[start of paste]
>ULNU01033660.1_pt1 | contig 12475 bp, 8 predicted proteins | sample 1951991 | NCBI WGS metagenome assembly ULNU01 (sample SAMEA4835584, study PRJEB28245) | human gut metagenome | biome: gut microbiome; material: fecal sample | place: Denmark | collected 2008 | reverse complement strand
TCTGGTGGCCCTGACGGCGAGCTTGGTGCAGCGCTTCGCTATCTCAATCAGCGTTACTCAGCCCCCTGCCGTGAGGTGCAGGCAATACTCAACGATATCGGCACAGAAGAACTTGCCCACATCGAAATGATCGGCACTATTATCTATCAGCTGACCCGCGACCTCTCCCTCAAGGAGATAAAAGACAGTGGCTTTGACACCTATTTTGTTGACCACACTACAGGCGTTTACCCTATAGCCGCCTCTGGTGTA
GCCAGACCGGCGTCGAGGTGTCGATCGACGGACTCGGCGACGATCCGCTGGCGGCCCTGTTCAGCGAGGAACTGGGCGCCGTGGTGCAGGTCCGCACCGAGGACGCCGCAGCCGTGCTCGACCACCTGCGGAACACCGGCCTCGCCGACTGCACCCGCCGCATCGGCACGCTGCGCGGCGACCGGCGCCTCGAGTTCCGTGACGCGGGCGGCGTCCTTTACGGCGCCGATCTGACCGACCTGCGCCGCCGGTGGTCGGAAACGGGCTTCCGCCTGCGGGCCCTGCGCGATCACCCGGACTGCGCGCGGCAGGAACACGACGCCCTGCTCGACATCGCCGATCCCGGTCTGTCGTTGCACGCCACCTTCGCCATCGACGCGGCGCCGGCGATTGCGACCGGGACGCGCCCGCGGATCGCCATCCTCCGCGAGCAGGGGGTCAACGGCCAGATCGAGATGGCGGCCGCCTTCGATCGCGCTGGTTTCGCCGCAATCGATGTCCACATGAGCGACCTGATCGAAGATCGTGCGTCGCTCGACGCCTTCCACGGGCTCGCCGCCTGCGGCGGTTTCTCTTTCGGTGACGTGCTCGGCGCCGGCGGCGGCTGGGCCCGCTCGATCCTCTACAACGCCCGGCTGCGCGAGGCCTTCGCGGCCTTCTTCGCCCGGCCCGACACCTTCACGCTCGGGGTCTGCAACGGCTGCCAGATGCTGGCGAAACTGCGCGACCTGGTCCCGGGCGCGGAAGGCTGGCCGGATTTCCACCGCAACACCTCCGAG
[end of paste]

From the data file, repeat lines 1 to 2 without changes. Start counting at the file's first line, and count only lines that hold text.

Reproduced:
>ULNU01033660.1_pt1 | contig 12475 bp, 8 predicted proteins | sample 1951991 | NCBI WGS metagenome assembly ULNU01 (sample SAMEA4835584, study PRJEB28245) | human gut metagenome | biome: gut microbiome; material: fecal sample | place: Denmark | collected 2008 | reverse complement strand
TCTGGTGGCCCTGACGGCGAGCTTGGTGCAGCGCTTCGCTATCTCAATCAGCGTTACTCAGCCCCCTGCCGTGAGGTGCAGGCAATACTCAACGATATCGGCACAGAAGAACTTGCCCACATCGAAATGATCGGCACTATTATCTATCAGCTGACCCGCGACCTCTCCCTCAAGGAGATAAAAGACAGTGGCTTTGACACCTATTTTGTTGACCACACTACAGGCGTTTACCCTATAGCCGCCTCTGGTGTA